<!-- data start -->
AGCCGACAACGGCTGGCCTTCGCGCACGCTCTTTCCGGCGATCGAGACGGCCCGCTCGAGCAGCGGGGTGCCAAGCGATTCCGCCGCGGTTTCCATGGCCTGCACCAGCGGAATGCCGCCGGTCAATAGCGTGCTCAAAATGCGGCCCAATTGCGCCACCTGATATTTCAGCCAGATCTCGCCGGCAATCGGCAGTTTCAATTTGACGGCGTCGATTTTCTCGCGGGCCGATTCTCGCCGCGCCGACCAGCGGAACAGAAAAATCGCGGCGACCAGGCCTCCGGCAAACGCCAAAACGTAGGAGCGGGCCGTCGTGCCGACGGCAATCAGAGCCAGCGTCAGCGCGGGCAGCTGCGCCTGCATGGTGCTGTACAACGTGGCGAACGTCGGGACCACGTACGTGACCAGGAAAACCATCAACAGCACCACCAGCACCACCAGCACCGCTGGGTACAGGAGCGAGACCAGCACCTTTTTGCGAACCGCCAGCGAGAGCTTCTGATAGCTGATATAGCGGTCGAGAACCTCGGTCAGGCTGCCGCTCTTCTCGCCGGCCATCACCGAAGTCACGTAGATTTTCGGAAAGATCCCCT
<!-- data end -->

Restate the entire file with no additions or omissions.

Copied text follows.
AGCCGACAACGGCTGGCCTTCGCGCACGCTCTTTCCGGCGATCGAGACGGCCCGCTCGAGCAGCGGGGTGCCAAGCGATTCCGCCGCGGTTTCCATGGCCTGCACCAGCGGAATGCCGCCGGTCAATAGCGTGCTCAAAATGCGGCCCAATTGCGCCACCTGATATTTCAGCCAGATCTCGCCGGCAATCGGCAGTTTCAATTTGACGGCGTCGATTTTCTCGCGGGCCGATTCTCGCCGCGCCGACCAGCGGAACAGAAAAATCGCGGCGACCAGGCCTCCGGCAAACGCCAAAACGTAGGAGCGGGCCGTCGTGCCGACGGCAATCAGAGCCAGCGTCAGCGCGGGCAGCTGCGCCTGCATGGTGCTGTACAACGTGGCGAACGTCGGGACCACGTACGTGACCAGGAAAACCATCAACAGCACCACCAGCACCACCAGCACCGCTGGGTACAGGAGCGAGACCAGCACCTTTTTGCGAACCGCCAGCGAGAGCTTCTGATAGCTGATATAGCGGTCGAGAACCTCGGTCAGGCTGCCGCTCTTCTCGCCGGCCATCACCGAAGTCACGTAGATTTTCGGAAAGATCCCCT